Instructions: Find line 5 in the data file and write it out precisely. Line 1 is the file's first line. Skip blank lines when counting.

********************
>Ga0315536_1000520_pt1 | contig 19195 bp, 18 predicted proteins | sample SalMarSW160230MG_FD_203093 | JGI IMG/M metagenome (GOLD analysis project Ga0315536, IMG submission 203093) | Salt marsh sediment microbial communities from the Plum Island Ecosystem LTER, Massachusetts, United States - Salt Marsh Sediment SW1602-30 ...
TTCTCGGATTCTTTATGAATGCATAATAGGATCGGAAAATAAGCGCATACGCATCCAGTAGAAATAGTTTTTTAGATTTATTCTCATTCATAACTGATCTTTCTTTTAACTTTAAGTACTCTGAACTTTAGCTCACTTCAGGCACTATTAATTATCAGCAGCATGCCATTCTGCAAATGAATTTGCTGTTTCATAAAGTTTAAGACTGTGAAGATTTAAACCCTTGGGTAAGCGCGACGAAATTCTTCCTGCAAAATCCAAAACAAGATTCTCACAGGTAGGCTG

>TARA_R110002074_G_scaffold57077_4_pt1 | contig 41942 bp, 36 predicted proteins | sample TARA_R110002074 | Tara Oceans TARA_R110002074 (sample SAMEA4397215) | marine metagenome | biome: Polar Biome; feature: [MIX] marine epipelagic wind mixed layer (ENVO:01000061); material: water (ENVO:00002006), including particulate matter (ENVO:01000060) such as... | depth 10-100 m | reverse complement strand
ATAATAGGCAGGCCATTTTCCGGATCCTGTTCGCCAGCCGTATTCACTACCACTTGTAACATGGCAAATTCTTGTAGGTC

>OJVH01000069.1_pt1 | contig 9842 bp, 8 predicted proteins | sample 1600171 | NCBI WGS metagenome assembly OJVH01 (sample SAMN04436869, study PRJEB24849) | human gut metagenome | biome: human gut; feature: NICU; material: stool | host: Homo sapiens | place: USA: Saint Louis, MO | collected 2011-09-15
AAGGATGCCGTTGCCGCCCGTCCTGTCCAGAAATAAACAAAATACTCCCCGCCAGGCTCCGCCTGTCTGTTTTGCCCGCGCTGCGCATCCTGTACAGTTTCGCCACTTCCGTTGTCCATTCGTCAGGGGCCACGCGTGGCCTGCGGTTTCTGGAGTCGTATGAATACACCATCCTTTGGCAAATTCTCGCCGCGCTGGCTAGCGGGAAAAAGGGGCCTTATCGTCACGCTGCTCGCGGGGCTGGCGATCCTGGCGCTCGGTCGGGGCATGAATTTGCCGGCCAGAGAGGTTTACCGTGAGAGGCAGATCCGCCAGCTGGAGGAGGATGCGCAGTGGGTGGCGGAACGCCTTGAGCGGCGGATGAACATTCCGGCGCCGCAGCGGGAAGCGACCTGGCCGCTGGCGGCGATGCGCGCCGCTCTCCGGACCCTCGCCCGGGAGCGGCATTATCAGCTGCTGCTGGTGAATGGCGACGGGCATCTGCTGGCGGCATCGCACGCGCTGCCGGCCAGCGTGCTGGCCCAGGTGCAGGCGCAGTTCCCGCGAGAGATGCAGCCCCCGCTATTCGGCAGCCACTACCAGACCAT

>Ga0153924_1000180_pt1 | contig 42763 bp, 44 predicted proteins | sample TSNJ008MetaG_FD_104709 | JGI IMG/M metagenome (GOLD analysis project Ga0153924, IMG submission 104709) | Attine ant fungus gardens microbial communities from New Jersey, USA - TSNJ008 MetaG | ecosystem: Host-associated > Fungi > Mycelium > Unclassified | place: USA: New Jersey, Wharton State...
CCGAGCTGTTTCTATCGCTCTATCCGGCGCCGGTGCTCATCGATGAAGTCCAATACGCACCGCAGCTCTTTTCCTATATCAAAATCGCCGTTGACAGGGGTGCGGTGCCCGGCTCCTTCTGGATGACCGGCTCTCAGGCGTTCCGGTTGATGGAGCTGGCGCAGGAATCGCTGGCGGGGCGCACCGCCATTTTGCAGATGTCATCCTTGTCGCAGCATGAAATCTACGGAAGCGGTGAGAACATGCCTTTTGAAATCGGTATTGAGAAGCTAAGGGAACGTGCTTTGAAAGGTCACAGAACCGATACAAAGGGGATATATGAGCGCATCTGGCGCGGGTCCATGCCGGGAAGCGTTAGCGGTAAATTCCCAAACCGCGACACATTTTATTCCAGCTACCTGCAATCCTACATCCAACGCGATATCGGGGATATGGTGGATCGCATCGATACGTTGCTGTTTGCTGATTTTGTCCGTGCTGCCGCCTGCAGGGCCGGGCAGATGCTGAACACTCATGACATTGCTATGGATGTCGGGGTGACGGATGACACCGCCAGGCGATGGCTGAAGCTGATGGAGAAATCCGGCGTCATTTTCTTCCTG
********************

>OJVH01000069.1_pt1 | contig 9842 bp, 8 predicted proteins | sample 1600171 | NCBI WGS metagenome assembly OJVH01 (sample SAMN04436869, study PRJEB24849) | human gut metagenome | biome: human gut; feature: NICU; material: stool | host: Homo sapiens | place: USA: Saint Louis, MO | collected 2011-09-15